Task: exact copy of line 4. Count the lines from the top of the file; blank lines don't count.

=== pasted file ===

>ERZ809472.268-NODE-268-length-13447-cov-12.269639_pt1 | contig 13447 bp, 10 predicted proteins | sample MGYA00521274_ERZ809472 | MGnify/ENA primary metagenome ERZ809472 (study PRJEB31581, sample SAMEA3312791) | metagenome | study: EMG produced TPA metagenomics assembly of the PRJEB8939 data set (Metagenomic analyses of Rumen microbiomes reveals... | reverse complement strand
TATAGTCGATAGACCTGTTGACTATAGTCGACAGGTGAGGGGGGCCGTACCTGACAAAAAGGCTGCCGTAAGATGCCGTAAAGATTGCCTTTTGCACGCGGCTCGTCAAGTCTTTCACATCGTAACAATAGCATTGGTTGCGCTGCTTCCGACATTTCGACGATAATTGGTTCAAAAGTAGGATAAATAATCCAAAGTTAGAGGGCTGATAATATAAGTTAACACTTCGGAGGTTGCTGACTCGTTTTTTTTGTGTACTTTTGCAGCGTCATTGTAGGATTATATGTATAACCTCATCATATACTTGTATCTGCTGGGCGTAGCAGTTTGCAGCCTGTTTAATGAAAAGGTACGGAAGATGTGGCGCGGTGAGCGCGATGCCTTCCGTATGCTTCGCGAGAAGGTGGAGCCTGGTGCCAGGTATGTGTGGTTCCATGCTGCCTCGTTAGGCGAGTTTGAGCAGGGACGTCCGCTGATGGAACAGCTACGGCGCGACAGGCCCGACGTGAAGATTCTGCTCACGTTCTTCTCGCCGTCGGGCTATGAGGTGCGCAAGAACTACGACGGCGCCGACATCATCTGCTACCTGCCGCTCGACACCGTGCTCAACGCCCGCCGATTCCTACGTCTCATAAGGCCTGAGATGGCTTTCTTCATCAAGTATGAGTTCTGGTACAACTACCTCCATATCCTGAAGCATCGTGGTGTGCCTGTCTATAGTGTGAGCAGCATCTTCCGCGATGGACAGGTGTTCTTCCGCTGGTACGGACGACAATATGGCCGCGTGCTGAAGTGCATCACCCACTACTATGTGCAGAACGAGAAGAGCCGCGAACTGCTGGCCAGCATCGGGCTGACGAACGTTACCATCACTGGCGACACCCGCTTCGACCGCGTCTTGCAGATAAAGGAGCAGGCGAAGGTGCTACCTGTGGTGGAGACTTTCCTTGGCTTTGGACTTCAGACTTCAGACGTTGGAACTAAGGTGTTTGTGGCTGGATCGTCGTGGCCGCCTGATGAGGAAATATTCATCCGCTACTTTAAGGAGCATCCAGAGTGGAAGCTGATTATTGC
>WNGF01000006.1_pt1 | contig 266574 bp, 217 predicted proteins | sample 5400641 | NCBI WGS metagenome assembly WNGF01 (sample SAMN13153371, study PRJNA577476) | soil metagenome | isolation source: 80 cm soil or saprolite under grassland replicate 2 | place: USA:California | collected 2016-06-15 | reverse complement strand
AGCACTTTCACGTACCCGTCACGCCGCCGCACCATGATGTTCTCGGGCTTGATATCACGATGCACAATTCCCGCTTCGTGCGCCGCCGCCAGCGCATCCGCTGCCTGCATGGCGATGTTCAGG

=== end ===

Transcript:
AGCACTTTCACGTACCCGTCACGCCGCCGCACCATGATGTTCTCGGGCTTGATATCACGATGCACAATTCCCGCTTCGTGCGCCGCCGCCAGCGCATCCGCTGCCTGCATGGCGATGTTCAGG